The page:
As you might imagine, your taxpayers dollars are funding this experiment:
The project was awarded nearly $40 million in Urban Transit Hub tax credits from the state Economic Development Authority and allocated $60 million in federal New Markets tax credits for the school portion. Other public financing came from the city of Newark, the state Casino Reinvestment Development Authority, and federal Qualified School Construction Bonds, according to an EDA memo. Private financing came from Goldman Sachs, Prudential Financial Corp., TD Bank and New Jersey Community Capital, Beit said. In the early months of the recession, Beit said, Berggruen’s unwavering commitment to the project — Berggruen said he considers his investment "long-term" — brought everyone else together.$100 million in tax credits; not too shabby. If anyone tries to convince you that billionaires are interested in charter schools solely out of altruism, point them to this project. Why else do you think the biggest Master of the Universe of them all showed up?
I'm going to have a lot to say about this as I keep digging over the next few weeks. For now:A veritable who’s who of real estate developers, corporate leaders and elected officials gathered this morning to celebrate the groundbreaking of Teachers Village in downtown Newark and mark the start of a major project now underway.The crowd of more than 200 piled into a tent at the site at the corner of Halsey and William streets, two blocks from the Prudential Center. Goldman Sachs CEO Lloyd Blankfein, whose urban investment group helped finance the project, said projects like Teachers Village are exactly the types of opportunities they look for to support economic growth. World famous architect Richard Meier, who was born in Newark and designed the buildings, said the day was “more than a homecoming, it is a dream come true.” The majority of project investors are from New York, including lead developer Ron Beit of RBH Group. [emphasis mine]
- The apartments in the complex are studios to two-bedrooms that will range from $700 to $1,400 a month. Who do you think will be attracted to this housing: young people just starting out, or older couples with families? So much for experienced teachers working at these charters, although that has always been one of the key points of the charter "movement," hasn't it? Even here in Jersey (thanks, Darcie).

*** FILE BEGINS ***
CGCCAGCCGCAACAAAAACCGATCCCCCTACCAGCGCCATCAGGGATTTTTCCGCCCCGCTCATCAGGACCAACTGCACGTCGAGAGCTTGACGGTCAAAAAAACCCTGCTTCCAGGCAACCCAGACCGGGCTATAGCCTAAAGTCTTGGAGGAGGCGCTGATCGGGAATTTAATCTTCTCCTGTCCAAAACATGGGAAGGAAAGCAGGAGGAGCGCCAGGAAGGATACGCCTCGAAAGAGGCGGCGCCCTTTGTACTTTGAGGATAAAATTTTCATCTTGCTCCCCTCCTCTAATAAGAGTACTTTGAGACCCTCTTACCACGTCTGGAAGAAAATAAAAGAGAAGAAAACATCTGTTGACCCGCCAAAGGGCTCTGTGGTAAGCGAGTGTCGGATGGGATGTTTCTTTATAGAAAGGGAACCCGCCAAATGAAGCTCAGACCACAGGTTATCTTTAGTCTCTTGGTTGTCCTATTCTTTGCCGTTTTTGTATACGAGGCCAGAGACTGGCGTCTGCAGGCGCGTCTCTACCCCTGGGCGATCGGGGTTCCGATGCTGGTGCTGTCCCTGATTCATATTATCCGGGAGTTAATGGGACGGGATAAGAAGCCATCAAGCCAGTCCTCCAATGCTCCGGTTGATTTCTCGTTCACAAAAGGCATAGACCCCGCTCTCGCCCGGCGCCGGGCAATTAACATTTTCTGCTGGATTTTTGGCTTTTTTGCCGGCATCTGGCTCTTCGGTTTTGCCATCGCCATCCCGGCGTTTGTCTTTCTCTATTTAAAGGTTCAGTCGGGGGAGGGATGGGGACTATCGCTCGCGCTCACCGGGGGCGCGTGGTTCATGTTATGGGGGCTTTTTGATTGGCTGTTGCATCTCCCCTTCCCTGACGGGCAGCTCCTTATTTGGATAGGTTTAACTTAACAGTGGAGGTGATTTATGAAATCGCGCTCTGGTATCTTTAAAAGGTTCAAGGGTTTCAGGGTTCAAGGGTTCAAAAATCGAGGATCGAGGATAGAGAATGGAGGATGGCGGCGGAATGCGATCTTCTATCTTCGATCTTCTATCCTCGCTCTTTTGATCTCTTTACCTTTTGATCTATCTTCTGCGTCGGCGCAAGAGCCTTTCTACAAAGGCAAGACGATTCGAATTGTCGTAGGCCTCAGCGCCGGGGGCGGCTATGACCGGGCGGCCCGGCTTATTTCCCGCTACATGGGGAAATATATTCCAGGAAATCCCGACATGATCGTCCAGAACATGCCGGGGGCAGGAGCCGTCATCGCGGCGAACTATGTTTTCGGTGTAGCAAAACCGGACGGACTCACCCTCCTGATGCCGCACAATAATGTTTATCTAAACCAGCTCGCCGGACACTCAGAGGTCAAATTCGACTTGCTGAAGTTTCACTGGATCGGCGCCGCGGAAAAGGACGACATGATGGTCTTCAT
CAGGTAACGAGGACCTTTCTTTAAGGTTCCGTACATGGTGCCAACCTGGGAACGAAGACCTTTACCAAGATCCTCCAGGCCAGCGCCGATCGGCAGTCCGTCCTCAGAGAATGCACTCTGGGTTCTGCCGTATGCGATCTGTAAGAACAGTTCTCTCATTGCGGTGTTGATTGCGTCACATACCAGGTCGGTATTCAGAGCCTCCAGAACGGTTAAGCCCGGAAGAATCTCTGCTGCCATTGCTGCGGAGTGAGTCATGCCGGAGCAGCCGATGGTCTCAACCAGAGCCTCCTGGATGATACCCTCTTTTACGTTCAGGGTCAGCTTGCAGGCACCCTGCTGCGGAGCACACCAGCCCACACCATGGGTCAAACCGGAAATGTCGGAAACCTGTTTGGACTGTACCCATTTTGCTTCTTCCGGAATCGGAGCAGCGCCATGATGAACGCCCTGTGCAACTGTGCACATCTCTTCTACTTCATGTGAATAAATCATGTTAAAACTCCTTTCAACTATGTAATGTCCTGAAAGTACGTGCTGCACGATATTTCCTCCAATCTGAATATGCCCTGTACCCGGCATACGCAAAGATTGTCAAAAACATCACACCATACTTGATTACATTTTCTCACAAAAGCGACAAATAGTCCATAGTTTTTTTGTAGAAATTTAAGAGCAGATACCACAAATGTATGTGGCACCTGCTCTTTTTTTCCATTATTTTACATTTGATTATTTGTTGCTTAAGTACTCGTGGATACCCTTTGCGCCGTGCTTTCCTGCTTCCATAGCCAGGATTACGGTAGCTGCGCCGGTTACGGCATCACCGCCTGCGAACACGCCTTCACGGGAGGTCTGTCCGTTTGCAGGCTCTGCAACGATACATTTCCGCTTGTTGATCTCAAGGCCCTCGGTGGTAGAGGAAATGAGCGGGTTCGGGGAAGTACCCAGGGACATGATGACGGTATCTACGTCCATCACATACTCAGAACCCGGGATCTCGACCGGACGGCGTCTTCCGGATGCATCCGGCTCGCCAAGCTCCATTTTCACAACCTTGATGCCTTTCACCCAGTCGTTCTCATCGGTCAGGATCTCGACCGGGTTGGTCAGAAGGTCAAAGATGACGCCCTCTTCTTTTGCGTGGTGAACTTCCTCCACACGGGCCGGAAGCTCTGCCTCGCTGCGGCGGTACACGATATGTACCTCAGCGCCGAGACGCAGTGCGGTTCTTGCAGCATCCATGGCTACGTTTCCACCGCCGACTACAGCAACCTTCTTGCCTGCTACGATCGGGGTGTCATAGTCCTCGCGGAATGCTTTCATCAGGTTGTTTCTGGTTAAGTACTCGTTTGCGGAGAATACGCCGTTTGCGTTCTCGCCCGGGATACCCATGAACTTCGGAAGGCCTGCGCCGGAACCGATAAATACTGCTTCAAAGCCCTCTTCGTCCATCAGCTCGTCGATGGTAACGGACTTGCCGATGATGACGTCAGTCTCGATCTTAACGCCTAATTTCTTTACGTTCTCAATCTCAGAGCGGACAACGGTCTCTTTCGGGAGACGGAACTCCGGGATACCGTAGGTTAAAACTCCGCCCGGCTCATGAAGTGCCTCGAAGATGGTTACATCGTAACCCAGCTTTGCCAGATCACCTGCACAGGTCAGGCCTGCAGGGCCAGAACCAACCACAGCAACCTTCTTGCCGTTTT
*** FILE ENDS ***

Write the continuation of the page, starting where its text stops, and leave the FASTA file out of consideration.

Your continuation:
- According to my dead tree version of the S-L, there are three charter schools scheduled to take up residence at Teachers Village: Discovery Charter School, TEAM Academy (a K-4 KIPP school), and Great Oaks Charter School. I'll be taking a closer look at all three, but let's see what Bruce Baker has already uncovered about TEAM (my annotation):You can see that roughly 60% of TEAM's students qualify for free lunch (a measure of poverty). That's quite a bit, but far less than most of the other schools in Newark. And, even then, Bruce's model shows the school slightly underperforms expectations when accounting for student characteristics. I'm not saying TEAM is a bad school; far from it. I just wonder why they - and, for that matter, Discovery and Great Oaks - got the space at Teachers Village. What was the criteria? Who made the decision?
- The lead developer, Ron Beit, gives great credit to Nicolas Berggruen's "unwavering commitment" to the project. Guess who Berggruen's good buddy in Los Angeles is? Eli Broad. Yes, the same Eli Broad who paid ACTING Commissioner Chris Cerf's old firm $500,000 to write up a plan to convert many of Newark's pubic schools into charters. Everyone OK with that?
This is a big, complicated story, and it's going to take time to unravel it. Stay tuned...
ADDING: Dana Goldstein weighs in:
ADDING: Dana Goldstein weighs in:
Oh, my.Newark is not the first city to experiment with workforce housing for teachers, and to combine such projects with a standards-and-accountability school reform agenda. Baltimore’s Miller Court includes 40 teacher apartments, 70 percent of which are rented by Teach for America recruits. In Los Angeles, the Glassell Park complex combines a district pre-school with affordable housing for teachers and other community members.Another model is an attempt to increase parents’ involvement with their children’s education by co-locating schools with housing reserved for low-income families. Using a mix of public and philanthropic dollars, the Brooklyn Kindergarten Society runs four full-service children’s centers within public housing projects in the neighborhoods of Crown Heights, Bed-Stuy, and Brownsville. The centers include pre-schools and family support services, and the Society partners with city social service agencies to identify which children living in public housing are most in-need of early academic enrichment.Of course, this type of project lacks the potential profit-making upsides of market-rate housing for middle-class teachers. [emphasis mine]